“What’s the going rate on aluminum?”

“Don’t make me sick. They’re killing me. Like thirty-eight cents a pound. It’s always like this in winter. Still, a guy’s gotta make a living.”

“You do me this favor, I’ll pay you three times the going rate of what you figure you could collect.”

“No kidding?! Who are you, Santy Claus?”

“No, desperate. Here’s what I need you to do.”

After Tinman relayed his instructions, there was a long pause. “Rudy? You still there?”

“Uh, yeah, Tinman. But, it just dawned on me that this is for Dez’ party tonight, no?”

“That’s right.”

“Well, I’m not much of a cook, you know. I usually just pick up food wherever I find it.”

“Don’t worry about it. It’s easy. You’ll do great. Just let yourself into my apartment with the emergency key. The pot I’m talking about is in the shelf above the sink. The one with a cord coming out of it. After you get everything prepared like I told you, just put the lid on it, turn it to low and—”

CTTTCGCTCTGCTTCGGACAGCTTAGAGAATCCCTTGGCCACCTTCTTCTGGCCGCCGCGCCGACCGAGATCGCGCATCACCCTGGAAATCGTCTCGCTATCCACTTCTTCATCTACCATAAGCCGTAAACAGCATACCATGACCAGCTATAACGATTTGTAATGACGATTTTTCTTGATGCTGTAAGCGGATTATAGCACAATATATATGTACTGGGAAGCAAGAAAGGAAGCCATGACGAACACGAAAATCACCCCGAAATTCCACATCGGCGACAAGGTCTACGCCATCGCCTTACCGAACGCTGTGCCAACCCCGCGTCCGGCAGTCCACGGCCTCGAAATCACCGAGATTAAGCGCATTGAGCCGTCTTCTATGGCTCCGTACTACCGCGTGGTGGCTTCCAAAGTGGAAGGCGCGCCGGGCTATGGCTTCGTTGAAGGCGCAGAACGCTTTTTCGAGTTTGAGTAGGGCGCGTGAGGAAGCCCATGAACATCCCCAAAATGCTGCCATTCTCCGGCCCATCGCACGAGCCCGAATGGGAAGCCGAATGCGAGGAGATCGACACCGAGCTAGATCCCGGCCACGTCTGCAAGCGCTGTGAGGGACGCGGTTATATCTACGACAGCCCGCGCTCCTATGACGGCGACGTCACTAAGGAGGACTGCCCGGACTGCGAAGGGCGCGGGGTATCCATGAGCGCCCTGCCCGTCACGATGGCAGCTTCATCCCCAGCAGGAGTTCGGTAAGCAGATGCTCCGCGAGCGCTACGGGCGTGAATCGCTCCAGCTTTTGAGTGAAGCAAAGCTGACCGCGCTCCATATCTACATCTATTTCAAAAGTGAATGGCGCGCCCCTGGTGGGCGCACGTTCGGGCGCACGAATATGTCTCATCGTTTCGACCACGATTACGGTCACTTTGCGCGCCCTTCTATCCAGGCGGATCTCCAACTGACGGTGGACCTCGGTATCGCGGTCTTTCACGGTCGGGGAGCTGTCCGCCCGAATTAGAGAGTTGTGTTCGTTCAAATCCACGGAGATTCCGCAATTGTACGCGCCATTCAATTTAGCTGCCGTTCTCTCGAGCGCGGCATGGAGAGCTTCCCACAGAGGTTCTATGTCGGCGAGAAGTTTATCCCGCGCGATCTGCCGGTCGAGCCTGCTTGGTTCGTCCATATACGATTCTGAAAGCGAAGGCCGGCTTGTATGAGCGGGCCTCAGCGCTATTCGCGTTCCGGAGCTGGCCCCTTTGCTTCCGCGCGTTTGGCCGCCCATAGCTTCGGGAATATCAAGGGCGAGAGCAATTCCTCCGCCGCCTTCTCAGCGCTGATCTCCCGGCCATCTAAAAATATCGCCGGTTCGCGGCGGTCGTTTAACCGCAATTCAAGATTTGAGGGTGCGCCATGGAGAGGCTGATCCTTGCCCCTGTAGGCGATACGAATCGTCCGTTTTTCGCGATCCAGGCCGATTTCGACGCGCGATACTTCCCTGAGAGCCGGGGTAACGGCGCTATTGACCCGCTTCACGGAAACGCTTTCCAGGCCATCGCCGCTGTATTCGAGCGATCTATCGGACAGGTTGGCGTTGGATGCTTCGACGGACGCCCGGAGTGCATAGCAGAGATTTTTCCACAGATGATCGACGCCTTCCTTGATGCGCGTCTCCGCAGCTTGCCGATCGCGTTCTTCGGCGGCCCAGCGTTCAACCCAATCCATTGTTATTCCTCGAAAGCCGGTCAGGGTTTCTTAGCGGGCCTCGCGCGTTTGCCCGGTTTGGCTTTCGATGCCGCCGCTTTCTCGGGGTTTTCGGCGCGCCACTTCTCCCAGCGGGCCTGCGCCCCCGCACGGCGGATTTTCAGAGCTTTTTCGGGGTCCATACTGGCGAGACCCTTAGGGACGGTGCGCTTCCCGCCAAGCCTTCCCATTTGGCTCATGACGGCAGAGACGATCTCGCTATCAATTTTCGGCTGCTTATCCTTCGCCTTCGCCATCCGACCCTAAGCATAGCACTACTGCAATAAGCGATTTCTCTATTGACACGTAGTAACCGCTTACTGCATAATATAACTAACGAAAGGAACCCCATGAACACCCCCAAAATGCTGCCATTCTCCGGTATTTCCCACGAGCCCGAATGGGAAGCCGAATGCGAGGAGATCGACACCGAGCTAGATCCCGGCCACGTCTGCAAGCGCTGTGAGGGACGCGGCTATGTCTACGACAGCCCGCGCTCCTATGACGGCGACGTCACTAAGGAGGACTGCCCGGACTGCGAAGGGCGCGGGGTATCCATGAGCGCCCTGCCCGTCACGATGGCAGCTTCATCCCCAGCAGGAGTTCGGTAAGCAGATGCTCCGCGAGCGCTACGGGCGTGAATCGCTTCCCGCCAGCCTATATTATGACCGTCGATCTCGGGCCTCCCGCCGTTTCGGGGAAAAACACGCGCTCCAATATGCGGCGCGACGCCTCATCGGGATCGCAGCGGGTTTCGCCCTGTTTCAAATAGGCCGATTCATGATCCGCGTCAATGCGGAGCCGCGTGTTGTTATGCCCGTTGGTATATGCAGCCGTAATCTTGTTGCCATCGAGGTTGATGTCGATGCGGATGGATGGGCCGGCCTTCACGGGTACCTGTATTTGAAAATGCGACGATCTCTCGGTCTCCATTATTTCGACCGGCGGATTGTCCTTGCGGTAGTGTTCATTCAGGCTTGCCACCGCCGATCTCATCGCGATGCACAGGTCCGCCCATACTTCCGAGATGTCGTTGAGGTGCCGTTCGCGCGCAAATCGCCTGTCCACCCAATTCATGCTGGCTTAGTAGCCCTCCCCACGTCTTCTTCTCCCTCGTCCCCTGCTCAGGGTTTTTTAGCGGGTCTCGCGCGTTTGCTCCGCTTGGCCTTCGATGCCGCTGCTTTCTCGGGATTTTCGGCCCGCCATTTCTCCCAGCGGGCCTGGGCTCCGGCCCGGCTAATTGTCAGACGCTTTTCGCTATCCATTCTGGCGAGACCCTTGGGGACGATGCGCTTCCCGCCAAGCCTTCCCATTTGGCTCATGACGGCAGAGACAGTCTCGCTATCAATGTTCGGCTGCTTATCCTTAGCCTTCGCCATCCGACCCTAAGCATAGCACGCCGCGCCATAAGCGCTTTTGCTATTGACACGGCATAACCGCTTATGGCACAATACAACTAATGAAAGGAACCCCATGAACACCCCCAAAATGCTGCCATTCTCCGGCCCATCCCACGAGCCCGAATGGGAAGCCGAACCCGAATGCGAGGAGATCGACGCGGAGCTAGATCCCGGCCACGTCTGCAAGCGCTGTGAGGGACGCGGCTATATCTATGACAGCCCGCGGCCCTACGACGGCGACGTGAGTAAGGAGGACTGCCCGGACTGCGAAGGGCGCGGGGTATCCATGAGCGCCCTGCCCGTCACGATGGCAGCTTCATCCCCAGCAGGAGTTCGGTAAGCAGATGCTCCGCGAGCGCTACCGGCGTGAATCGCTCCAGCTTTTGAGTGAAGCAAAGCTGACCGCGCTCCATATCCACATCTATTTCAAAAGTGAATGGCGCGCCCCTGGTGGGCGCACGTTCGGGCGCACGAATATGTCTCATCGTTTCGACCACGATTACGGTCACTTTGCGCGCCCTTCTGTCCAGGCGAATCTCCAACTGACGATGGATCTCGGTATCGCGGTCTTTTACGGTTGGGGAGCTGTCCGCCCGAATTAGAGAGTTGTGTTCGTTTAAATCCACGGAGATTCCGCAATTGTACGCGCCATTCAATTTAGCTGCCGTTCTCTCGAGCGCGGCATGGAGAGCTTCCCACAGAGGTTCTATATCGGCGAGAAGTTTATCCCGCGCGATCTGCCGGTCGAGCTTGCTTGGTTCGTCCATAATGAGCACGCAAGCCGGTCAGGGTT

Rudy looked at his phone. The connection was cut off. His eyes widened. What was he supposed to do after turning it to low? He dialed Tinman, but the call wouldn’t go through. He was on his own. He owed Tinman a lot, and he knew he had to do right by him. He shook his head, and headed out of his room.

“Damn,” said Tinman. “We were cut off. I hope he got all that. He sounded nervous.”

“He’s got big shoes to fill. But he’ll be alright.”